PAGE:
Mobile charges to be cut following court ruling

Mobile phone calls under some tariff structures will be reduced by up to half following a High Court ruling against Vodafone, Orange and T-Mobile.

On Friday, the three UK phone giants finally lost their fight in a long-running court battle with regulators over the practice of levying of “termination charges”.

The High Court found that the mobile operators were charging too much for calling a BT landline and other network operators.

The finding means that consumers may save around £190 million a year for the next three years.

However, the mobile operators are unhappy with the court ruling brought by the Competition Commission report that proposed price cuts following an extensive review of the cost structures of the mobile phone industry in the UK. Oftel’s analysis of call charge components indicated that “termination charges” accounted for almost two thirds of the cost of a mobile call, and following today’s ruling the mobile phone operators stand to loose a substantial portion of their revenue stream.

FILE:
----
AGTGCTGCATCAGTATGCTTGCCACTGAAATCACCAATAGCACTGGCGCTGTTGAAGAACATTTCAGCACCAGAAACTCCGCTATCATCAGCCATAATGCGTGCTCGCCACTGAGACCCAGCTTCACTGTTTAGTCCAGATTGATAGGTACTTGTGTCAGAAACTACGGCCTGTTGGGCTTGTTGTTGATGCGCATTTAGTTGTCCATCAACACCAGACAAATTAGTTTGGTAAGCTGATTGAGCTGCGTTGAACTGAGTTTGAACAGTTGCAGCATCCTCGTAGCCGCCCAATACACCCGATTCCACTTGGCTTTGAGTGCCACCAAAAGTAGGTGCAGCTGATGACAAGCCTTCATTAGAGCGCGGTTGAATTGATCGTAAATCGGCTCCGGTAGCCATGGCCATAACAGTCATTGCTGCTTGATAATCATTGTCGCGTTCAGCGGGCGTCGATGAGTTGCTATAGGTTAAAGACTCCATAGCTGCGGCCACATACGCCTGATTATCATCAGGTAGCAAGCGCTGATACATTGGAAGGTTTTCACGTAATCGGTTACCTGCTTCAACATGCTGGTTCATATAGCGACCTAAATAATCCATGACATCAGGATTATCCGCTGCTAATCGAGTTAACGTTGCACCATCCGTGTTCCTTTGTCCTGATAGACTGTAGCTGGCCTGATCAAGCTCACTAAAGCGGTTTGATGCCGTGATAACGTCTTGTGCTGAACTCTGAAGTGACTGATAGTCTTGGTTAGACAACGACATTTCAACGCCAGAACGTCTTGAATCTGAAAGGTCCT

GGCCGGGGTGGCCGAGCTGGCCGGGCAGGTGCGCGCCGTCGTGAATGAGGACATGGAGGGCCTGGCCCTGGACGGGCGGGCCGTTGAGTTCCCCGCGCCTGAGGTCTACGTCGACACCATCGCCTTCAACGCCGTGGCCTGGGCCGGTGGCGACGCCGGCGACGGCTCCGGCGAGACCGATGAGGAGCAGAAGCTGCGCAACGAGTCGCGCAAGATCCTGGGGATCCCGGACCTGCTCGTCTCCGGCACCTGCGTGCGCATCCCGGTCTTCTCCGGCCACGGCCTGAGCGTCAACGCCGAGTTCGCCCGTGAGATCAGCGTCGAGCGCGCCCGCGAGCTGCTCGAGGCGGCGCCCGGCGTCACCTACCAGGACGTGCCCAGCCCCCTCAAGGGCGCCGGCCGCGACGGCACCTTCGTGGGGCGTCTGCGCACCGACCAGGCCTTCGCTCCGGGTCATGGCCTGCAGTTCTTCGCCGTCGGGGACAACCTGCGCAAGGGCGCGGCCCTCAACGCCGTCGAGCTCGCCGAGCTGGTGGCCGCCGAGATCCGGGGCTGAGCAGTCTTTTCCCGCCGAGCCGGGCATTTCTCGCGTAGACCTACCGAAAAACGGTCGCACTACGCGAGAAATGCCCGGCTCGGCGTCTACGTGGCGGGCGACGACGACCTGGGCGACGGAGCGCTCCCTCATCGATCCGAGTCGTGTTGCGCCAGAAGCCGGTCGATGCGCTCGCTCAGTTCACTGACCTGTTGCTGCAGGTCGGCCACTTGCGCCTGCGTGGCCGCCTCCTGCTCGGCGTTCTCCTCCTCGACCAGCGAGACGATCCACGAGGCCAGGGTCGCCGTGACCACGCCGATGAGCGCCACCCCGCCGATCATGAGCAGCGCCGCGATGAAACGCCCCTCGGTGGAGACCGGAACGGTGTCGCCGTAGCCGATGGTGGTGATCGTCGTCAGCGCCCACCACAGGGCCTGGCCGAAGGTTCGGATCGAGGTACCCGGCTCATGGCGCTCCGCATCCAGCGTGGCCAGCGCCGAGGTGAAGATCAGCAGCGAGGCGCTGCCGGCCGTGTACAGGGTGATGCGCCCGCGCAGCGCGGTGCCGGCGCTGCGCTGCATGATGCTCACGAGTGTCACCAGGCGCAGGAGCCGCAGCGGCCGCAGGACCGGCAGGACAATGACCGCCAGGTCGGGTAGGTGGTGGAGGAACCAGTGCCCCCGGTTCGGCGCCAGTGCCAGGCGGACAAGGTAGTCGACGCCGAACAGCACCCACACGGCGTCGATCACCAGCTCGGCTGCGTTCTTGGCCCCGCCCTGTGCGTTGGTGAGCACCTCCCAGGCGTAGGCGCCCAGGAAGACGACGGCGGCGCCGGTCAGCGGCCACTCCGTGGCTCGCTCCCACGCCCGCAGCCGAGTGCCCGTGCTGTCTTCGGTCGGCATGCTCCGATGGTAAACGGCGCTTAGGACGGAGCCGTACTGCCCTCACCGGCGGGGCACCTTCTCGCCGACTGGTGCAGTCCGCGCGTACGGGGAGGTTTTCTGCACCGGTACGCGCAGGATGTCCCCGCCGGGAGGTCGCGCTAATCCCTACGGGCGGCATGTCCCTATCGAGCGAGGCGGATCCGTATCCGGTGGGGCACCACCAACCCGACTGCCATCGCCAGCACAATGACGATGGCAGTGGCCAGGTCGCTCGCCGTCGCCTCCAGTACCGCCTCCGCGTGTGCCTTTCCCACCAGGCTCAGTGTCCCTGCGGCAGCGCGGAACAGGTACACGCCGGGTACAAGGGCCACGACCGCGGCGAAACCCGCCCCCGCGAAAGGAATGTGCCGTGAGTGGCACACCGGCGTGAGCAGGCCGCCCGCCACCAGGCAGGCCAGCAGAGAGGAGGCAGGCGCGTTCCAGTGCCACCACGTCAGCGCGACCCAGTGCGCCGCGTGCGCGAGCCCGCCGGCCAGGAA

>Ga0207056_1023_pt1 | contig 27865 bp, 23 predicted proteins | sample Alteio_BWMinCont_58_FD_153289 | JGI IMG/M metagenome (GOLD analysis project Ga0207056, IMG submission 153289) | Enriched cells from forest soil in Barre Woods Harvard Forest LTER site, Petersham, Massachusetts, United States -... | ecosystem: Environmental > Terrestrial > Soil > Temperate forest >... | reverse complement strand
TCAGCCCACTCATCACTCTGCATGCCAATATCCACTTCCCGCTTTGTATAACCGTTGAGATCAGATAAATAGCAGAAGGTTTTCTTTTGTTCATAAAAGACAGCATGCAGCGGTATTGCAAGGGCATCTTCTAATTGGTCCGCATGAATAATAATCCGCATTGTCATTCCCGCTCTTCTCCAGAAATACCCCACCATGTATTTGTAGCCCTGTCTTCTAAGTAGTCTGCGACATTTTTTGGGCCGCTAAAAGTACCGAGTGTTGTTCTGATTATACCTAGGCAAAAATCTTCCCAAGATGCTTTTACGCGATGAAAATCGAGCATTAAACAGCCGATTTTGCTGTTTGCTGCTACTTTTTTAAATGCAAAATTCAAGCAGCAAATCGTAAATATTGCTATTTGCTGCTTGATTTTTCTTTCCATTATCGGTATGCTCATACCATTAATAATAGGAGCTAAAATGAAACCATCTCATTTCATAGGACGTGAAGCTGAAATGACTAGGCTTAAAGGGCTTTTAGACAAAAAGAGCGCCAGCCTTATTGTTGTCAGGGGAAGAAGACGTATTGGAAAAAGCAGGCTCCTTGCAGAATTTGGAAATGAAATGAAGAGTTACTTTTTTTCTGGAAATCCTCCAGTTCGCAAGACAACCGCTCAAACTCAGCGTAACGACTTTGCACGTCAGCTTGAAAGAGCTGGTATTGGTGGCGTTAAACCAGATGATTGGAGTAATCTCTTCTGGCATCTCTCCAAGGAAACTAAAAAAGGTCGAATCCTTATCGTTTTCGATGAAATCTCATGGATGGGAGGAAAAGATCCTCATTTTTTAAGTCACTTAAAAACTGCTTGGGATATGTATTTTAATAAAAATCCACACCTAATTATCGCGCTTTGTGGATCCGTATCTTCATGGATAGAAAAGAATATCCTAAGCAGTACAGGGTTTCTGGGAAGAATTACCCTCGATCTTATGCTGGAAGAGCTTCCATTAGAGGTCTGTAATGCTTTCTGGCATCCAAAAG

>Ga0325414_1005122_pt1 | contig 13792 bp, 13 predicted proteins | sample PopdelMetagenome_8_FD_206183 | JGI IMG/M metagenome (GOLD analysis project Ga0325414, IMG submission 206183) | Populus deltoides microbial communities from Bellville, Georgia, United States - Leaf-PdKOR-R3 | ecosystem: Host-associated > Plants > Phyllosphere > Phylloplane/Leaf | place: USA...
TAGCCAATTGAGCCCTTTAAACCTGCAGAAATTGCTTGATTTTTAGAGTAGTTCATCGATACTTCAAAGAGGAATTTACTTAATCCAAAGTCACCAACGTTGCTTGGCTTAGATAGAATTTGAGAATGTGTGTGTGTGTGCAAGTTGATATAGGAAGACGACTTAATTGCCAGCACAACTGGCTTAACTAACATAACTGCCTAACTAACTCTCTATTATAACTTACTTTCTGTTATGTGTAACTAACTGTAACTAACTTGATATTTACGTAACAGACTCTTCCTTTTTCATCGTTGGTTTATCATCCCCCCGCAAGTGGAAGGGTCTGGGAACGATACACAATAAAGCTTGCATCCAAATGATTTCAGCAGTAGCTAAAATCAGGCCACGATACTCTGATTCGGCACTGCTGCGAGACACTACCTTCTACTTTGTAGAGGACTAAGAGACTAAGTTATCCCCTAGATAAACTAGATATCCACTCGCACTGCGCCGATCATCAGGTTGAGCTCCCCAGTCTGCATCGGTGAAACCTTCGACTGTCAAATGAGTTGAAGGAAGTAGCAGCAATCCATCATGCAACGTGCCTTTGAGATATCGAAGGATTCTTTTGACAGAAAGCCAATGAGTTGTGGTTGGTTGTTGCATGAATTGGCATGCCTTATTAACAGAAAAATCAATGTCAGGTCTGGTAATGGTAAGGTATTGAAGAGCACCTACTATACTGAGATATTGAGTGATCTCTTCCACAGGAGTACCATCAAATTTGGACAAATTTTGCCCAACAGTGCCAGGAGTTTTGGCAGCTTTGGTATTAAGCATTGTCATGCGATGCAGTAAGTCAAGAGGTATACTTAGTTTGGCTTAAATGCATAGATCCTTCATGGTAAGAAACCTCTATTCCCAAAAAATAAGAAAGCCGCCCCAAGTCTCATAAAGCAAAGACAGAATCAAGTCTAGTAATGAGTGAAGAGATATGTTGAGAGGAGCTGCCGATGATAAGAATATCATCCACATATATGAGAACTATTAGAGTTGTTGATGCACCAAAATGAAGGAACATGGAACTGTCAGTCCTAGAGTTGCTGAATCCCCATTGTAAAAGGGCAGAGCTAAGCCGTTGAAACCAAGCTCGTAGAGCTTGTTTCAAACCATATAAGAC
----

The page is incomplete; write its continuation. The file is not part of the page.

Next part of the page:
In 2001, the mobile operators refused to accept Oftel’s determination that costs should be reduced by around 10% and the matter was taken up by the Competition Commission who conducted a year-long review of the mobile operators call charging components.

The High Court has granted the right for the three of the companies involved to appeal the finding.

Though consumer groups welcomed the determination, the phone companies have warned that there may have to be considerable hike in the cost of handsets.

The price of mobile phone handsets is reduced substantially due to subsidies provided by the operators who then recoup this cost through the call charges.


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